The energy regulator opted to shift the burden of higher fuel prices to users of super petrol in the last pricing review, shielding low-income households that rely on kerosene for lighting and cooking.
Diesel, which is mostly used by commercial vehicles and industries, was also spared price spikes.
The Energy and Petroleum Regulatory Authority (Epra) explained that the pricing mechanism announced on Monday placed a cross-subsidy burden on super petrol, which was then used to keep the price of diesel and kerosene artificially depressed.
In the review, the price of petrol, mostly consumed by private cars, went down by a paltry Sh1 a litre to Sh177.30 in Nairobi against projections of a higher drop of at least Sh10 a litre.
Sources told The Standard that the implicit assumption of the energy regulator behind introducing asymmetry in the retail selling prices of petrol vis a vis diesel and kerosene is that petrol is the fuel of the relatively well-off.
However, this price asymmetry has the unintended consequence of hurting private motorists who mainly consume petrol.
"The price of diesel has been cross-subsidised with that of super petrol while a subsidy of Sh17.8 per litre has been maintained for Kerosene in order to cushion consumers from the otherwise high prices,” said Epra Director General Daniel Kiptoo in a statement on Monday.
Diesel, which is used to power commercial vehicles, dropped by Sh1 to Sh162 in the city for the next one month.
The fuel also runs tractors, lorries, agriculture irrigation pumps and captive power generators used in industries.
Kerosene, mostly used by low-income homes for cooking and lighting, similarly dropped by Sh1 to Sh145.94 in the city, according to the monthly prices set by the industry regulator, Epra.
The move by Epra came at a time when the Kenya Kwanza administration is facing mounting pressure to address the high cost of living.
Cross-subsidies are seen as controversial and occur when one group of consumers pays more than the cost of a commodity to subsidise prices for others.
President William Ruto's government faces the uphill task of stabilising government finances and bringing the cost of living under control as unprecedented levels of inflation hurt consumers globally.
Experts warn the new administration will have an uphill task in implementing its colourful campaign promises amid a narrowing fiscal space.
President Ruto removed fuel and maize subsidies on September 13 after being sworn into office, in a bid to trim the fiscal deficit, saying they are unsustainable.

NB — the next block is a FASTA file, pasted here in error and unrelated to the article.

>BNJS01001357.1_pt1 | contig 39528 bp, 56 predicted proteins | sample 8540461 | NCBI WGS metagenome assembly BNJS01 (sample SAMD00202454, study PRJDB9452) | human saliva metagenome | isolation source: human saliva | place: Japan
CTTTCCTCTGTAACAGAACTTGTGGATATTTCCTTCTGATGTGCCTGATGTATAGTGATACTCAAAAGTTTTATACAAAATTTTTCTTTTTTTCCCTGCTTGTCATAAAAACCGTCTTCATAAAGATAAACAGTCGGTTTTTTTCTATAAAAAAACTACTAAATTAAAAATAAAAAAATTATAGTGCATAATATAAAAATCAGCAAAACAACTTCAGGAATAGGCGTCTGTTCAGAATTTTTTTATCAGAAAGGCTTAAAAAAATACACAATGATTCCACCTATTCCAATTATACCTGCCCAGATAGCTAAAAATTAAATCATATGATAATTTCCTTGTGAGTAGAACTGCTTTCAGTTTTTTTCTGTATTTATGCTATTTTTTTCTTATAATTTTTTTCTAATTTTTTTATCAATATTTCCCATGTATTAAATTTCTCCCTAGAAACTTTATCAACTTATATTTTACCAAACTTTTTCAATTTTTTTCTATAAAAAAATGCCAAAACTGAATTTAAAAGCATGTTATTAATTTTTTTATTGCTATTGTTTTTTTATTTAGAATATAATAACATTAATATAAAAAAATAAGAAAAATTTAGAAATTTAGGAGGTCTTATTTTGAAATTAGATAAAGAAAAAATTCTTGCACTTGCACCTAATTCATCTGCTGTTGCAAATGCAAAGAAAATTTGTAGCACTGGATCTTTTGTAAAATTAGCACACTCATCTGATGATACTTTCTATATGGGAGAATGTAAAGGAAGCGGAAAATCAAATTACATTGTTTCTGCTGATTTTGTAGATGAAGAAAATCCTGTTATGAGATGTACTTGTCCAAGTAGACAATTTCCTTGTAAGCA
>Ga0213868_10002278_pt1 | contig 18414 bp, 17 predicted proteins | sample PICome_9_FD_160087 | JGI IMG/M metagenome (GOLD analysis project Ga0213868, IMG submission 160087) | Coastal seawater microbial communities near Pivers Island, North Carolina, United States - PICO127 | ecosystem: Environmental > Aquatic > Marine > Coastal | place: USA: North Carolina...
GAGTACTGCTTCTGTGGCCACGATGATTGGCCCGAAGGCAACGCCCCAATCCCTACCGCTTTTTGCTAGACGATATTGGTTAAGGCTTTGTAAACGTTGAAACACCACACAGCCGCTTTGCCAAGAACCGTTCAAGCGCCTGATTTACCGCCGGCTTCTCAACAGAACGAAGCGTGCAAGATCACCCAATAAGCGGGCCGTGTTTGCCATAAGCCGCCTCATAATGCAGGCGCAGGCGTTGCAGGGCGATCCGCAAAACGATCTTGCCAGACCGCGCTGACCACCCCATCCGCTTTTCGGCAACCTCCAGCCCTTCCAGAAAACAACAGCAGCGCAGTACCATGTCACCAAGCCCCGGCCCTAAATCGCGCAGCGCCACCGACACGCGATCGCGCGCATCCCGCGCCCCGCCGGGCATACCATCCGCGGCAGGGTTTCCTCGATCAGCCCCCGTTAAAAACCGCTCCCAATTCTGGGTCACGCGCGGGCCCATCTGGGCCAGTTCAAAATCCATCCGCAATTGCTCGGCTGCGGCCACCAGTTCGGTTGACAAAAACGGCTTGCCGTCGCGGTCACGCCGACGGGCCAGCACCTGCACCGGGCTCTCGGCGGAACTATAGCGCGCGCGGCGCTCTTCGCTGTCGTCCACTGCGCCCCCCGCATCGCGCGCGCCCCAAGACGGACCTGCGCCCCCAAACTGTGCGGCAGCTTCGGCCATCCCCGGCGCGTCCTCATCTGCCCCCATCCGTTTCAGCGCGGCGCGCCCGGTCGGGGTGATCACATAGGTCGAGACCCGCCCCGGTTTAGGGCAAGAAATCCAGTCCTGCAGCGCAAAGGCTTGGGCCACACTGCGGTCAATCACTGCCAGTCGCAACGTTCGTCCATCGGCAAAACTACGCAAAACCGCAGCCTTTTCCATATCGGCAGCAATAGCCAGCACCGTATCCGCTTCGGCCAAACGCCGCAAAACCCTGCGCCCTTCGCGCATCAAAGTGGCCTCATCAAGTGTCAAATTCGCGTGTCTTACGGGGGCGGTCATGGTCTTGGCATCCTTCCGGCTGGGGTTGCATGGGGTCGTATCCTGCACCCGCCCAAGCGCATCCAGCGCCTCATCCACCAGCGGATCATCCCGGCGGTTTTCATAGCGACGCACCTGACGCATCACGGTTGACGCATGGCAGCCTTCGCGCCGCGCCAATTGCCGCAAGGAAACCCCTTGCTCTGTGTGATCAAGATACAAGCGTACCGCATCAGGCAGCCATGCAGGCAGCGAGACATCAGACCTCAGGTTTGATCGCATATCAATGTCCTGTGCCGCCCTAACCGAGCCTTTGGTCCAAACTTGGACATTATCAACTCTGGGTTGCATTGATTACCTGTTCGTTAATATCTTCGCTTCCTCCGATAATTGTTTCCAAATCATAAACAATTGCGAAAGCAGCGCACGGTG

The International Monetary Fund (IMF) and the African Development Bank (AfDB) recently asked developing countries like Kenya to strengthen the social safety nets to protect the most vulnerable citizens.
High diesel prices have raised the cost of transport, mechanised farming and industrial production.
Fuel costs have a direct bearing on inflation, being one of the items in the basket of goods and services whose pricing is tracked to measure the cost of living.
Petroleum prices currently vary across Kenya due to transport costs that reflect how far a location is from the Mombasa port where imported consignments land and are stored.
The sustained high fuel prices are presently having a knock-on effect on the cost of living and doing business in the country, with the price of goods, household energy bills, and transport going up and raising inflation to a five-year high of 9.6 per cent in October.
The economy also uses diesel for electricity generation, meaning that higher prices of fuel automatically result in higher fuel cost charges on power bills.
Producers of manufactured goods are also expected to factor in the higher cost of power in their factories and diesel for the transportation of goods, which are expected to be passed on to the consumer.
Food costs are already elevated due to poor weather conditions and supply constraints, with higher transport charges expected to be loaded onto the final price.
The latest data from the Kenya National Bureau of Statistics shows that inflation rose from 9.2 per cent in September to 9.6 per cent in October on the back of a sharp increase in the prices of essential commodities.
This has forced many households, especially in the low-income segment to reduce their shopping basket.